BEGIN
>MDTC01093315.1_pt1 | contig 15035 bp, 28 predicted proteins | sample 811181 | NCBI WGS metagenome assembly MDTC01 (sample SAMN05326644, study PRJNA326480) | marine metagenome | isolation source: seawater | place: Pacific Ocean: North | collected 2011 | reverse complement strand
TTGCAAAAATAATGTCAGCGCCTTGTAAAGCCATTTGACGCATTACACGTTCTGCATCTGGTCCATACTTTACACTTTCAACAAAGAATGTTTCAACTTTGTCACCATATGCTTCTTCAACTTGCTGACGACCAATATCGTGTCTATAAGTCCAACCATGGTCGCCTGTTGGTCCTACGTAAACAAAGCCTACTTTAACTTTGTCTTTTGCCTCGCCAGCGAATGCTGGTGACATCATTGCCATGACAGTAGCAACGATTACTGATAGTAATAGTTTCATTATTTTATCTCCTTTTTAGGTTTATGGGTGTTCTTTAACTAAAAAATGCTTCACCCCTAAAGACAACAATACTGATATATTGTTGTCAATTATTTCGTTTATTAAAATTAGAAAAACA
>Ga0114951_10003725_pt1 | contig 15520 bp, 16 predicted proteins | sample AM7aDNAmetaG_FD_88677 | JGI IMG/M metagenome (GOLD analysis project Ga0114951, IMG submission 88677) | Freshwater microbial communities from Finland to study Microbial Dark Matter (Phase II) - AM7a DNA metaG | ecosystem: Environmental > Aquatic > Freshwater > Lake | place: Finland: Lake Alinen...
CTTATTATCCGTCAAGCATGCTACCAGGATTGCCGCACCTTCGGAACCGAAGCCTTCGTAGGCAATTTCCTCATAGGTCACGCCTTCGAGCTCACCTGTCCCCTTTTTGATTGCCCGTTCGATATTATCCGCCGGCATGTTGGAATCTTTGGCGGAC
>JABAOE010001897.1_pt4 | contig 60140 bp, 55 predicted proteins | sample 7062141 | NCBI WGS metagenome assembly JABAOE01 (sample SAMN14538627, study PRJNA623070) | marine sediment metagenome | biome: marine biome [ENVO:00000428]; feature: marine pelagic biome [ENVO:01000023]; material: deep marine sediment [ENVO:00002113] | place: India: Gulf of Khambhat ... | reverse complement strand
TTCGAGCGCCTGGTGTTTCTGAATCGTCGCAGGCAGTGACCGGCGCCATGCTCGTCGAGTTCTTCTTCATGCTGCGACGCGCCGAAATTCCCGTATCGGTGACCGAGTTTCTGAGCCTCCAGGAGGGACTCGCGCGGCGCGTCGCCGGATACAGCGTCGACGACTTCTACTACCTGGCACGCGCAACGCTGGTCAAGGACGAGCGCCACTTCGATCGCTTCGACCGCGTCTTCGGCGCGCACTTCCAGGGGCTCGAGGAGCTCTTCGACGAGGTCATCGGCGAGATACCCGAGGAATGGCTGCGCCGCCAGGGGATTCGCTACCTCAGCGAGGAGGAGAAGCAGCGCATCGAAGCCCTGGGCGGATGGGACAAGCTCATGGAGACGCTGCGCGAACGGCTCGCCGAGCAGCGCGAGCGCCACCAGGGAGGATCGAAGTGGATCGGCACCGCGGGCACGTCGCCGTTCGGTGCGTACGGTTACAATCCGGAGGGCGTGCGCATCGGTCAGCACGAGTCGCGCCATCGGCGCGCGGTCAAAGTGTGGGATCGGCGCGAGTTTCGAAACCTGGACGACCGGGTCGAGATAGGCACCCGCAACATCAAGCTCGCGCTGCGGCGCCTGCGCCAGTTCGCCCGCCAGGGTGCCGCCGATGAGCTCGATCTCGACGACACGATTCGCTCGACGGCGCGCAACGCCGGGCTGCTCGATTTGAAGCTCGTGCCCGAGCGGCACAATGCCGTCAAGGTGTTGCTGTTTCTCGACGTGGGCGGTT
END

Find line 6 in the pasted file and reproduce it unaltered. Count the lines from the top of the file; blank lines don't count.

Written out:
TTCGAGCGCCTGGTGTTTCTGAATCGTCGCAGGCAGTGACCGGCGCCATGCTCGTCGAGTTCTTCTTCATGCTGCGACGCGCCGAAATTCCCGTATCGGTGACCGAGTTTCTGAGCCTCCAGGAGGGACTCGCGCGGCGCGTCGCCGGATACAGCGTCGACGACTTCTACTACCTGGCACGCGCAACGCTGGTCAAGGACGAGCGCCACTTCGATCGCTTCGACCGCGTCTTCGGCGCGCACTTCCAGGGGCTCGAGGAGCTCTTCGACGAGGTCATCGGCGAGATACCCGAGGAATGGCTGCGCCGCCAGGGGATTCGCTACCTCAGCGAGGAGGAGAAGCAGCGCATCGAAGCCCTGGGCGGATGGGACAAGCTCATGGAGACGCTGCGCGAACGGCTCGCCGAGCAGCGCGAGCGCCACCAGGGAGGATCGAAGTGGATCGGCACCGCGGGCACGTCGCCGTTCGGTGCGTACGGTTACAATCCGGAGGGCGTGCGCATCGGTCAGCACGAGTCGCGCCATCGGCGCGCGGTCAAAGTGTGGGATCGGCGCGAGTTTCGAAACCTGGACGACCGGGTCGAGATAGGCACCCGCAACATCAAGCTCGCGCTGCGGCGCCTGCGCCAGTTCGCCCGCCAGGGTGCCGCCGATGAGCTCGATCTCGACGACACGATTCGCTCGACGGCGCGCAACGCCGGGCTGCTCGATTTGAAGCTCGTGCCCGAGCGGCACAATGCCGTCAAGGTGTTGCTGTTTCTCGACGTGGGCGGTT